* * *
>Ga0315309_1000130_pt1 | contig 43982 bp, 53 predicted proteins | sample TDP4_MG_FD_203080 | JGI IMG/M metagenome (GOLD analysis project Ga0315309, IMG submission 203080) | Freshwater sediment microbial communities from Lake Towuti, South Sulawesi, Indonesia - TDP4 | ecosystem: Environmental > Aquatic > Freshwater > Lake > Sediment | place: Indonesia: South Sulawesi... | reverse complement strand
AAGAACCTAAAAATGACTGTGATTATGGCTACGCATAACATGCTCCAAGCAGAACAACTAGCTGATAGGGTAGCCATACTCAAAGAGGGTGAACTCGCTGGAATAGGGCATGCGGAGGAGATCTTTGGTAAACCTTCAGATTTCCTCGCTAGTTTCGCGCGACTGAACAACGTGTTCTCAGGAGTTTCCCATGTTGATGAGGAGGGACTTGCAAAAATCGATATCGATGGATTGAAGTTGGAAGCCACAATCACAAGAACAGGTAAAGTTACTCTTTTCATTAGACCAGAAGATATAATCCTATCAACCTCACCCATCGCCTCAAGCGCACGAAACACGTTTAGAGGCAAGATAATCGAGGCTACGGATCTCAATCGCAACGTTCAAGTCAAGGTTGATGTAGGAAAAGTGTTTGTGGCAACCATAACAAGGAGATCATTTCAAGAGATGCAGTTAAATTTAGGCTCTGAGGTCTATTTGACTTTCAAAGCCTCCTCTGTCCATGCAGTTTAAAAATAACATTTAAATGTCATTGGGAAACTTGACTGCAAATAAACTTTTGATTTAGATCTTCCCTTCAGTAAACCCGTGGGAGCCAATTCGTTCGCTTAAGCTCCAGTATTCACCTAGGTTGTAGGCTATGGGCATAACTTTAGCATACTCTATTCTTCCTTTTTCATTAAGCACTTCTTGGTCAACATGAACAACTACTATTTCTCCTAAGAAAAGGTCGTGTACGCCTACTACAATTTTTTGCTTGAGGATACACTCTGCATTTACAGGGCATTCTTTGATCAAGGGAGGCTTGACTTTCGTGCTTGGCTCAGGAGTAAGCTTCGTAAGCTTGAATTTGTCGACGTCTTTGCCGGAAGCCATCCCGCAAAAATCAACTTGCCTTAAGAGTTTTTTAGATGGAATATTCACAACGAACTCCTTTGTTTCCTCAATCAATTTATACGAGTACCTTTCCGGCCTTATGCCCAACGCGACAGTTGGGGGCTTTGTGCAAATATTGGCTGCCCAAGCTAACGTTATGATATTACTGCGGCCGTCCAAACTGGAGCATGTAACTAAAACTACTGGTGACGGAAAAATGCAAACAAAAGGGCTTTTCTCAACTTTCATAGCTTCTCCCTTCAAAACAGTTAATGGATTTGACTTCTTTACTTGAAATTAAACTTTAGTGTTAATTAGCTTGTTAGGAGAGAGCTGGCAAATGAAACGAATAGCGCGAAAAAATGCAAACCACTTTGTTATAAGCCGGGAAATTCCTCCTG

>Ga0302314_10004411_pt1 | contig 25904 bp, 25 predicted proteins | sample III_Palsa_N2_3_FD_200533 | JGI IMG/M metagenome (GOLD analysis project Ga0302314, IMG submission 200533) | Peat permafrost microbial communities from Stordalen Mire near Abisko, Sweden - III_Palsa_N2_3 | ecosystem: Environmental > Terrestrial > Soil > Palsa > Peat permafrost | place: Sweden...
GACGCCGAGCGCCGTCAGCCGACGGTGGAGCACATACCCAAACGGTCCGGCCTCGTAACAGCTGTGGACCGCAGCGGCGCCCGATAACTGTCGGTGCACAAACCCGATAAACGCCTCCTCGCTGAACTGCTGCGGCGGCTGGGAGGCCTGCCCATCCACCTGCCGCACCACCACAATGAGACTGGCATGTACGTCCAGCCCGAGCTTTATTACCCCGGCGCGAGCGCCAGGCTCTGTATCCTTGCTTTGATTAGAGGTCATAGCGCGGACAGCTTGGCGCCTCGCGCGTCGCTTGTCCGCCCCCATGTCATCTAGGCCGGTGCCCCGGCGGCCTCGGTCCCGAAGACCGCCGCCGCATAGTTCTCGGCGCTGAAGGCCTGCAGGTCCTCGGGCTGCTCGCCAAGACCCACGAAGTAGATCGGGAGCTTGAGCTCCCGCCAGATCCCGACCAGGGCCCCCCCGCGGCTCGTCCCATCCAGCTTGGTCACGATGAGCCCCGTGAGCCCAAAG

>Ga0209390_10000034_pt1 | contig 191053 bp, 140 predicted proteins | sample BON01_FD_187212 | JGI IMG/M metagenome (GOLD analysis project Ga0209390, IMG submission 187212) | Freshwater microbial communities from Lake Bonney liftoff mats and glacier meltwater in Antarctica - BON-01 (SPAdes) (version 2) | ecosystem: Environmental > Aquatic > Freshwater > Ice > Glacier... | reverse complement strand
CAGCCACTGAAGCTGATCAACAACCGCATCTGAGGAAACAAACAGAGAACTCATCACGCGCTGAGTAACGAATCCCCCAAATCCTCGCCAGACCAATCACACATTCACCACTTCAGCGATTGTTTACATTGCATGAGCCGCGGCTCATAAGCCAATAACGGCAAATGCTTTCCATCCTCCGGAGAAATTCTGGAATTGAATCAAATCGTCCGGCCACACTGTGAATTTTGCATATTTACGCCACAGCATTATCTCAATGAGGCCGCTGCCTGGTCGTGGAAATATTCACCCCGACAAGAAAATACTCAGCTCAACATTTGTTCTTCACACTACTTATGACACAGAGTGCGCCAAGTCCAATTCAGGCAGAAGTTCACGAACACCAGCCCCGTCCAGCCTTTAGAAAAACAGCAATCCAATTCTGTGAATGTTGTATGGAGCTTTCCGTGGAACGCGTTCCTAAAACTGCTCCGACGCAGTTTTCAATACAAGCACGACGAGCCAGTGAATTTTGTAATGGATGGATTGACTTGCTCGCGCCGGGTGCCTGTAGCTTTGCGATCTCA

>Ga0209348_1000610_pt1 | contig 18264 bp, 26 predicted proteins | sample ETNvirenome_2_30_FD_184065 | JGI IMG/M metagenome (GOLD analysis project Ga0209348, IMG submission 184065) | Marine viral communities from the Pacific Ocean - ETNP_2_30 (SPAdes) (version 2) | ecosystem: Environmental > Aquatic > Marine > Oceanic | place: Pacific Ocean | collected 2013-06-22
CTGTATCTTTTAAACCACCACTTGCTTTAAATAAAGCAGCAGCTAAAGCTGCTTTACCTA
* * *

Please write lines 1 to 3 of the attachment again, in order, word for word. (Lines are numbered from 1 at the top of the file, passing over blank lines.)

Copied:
>Ga0315309_1000130_pt1 | contig 43982 bp, 53 predicted proteins | sample TDP4_MG_FD_203080 | JGI IMG/M metagenome (GOLD analysis project Ga0315309, IMG submission 203080) | Freshwater sediment microbial communities from Lake Towuti, South Sulawesi, Indonesia - TDP4 | ecosystem: Environmental > Aquatic > Freshwater > Lake > Sediment | place: Indonesia: South Sulawesi... | reverse complement strand
AAGAACCTAAAAATGACTGTGATTATGGCTACGCATAACATGCTCCAAGCAGAACAACTAGCTGATAGGGTAGCCATACTCAAAGAGGGTGAACTCGCTGGAATAGGGCATGCGGAGGAGATCTTTGGTAAACCTTCAGATTTCCTCGCTAGTTTCGCGCGACTGAACAACGTGTTCTCAGGAGTTTCCCATGTTGATGAGGAGGGACTTGCAAAAATCGATATCGATGGATTGAAGTTGGAAGCCACAATCACAAGAACAGGTAAAGTTACTCTTTTCATTAGACCAGAAGATATAATCCTATCAACCTCACCCATCGCCTCAAGCGCACGAAACACGTTTAGAGGCAAGATAATCGAGGCTACGGATCTCAATCGCAACGTTCAAGTCAAGGTTGATGTAGGAAAAGTGTTTGTGGCAACCATAACAAGGAGATCATTTCAAGAGATGCAGTTAAATTTAGGCTCTGAGGTCTATTTGACTTTCAAAGCCTCCTCTGTCCATGCAGTTTAAAAATAACATTTAAATGTCATTGGGAAACTTGACTGCAAATAAACTTTTGATTTAGATCTTCCCTTCAGTAAACCCGTGGGAGCCAATTCGTTCGCTTAAGCTCCAGTATTCACCTAGGTTGTAGGCTATGGGCATAACTTTAGCATACTCTATTCTTCCTTTTTCATTAAGCACTTCTTGGTCAACATGAACAACTACTATTTCTCCTAAGAAAAGGTCGTGTACGCCTACTACAATTTTTTGCTTGAGGATACACTCTGCATTTACAGGGCATTCTTTGATCAAGGGAGGCTTGACTTTCGTGCTTGGCTCAGGAGTAAGCTTCGTAAGCTTGAATTTGTCGACGTCTTTGCCGGAAGCCATCCCGCAAAAATCAACTTGCCTTAAGAGTTTTTTAGATGGAATATTCACAACGAACTCCTTTGTTTCCTCAATCAATTTATACGAGTACCTTTCCGGCCTTATGCCCAACGCGACAGTTGGGGGCTTTGTGCAAATATTGGCTGCCCAAGCTAACGTTATGATATTACTGCGGCCGTCCAAACTGGAGCATGTAACTAAAACTACTGGTGACGGAAAAATGCAAACAAAAGGGCTTTTCTCAACTTTCATAGCTTCTCCCTTCAAAACAGTTAATGGATTTGACTTCTTTACTTGAAATTAAACTTTAGTGTTAATTAGCTTGTTAGGAGAGAGCTGGCAAATGAAACGAATAGCGCGAAAAAATGCAAACCACTTTGTTATAAGCCGGGAAATTCCTCCTG

>Ga0302314_10004411_pt1 | contig 25904 bp, 25 predicted proteins | sample III_Palsa_N2_3_FD_200533 | JGI IMG/M metagenome (GOLD analysis project Ga0302314, IMG submission 200533) | Peat permafrost microbial communities from Stordalen Mire near Abisko, Sweden - III_Palsa_N2_3 | ecosystem: Environmental > Terrestrial > Soil > Palsa > Peat permafrost | place: Sweden...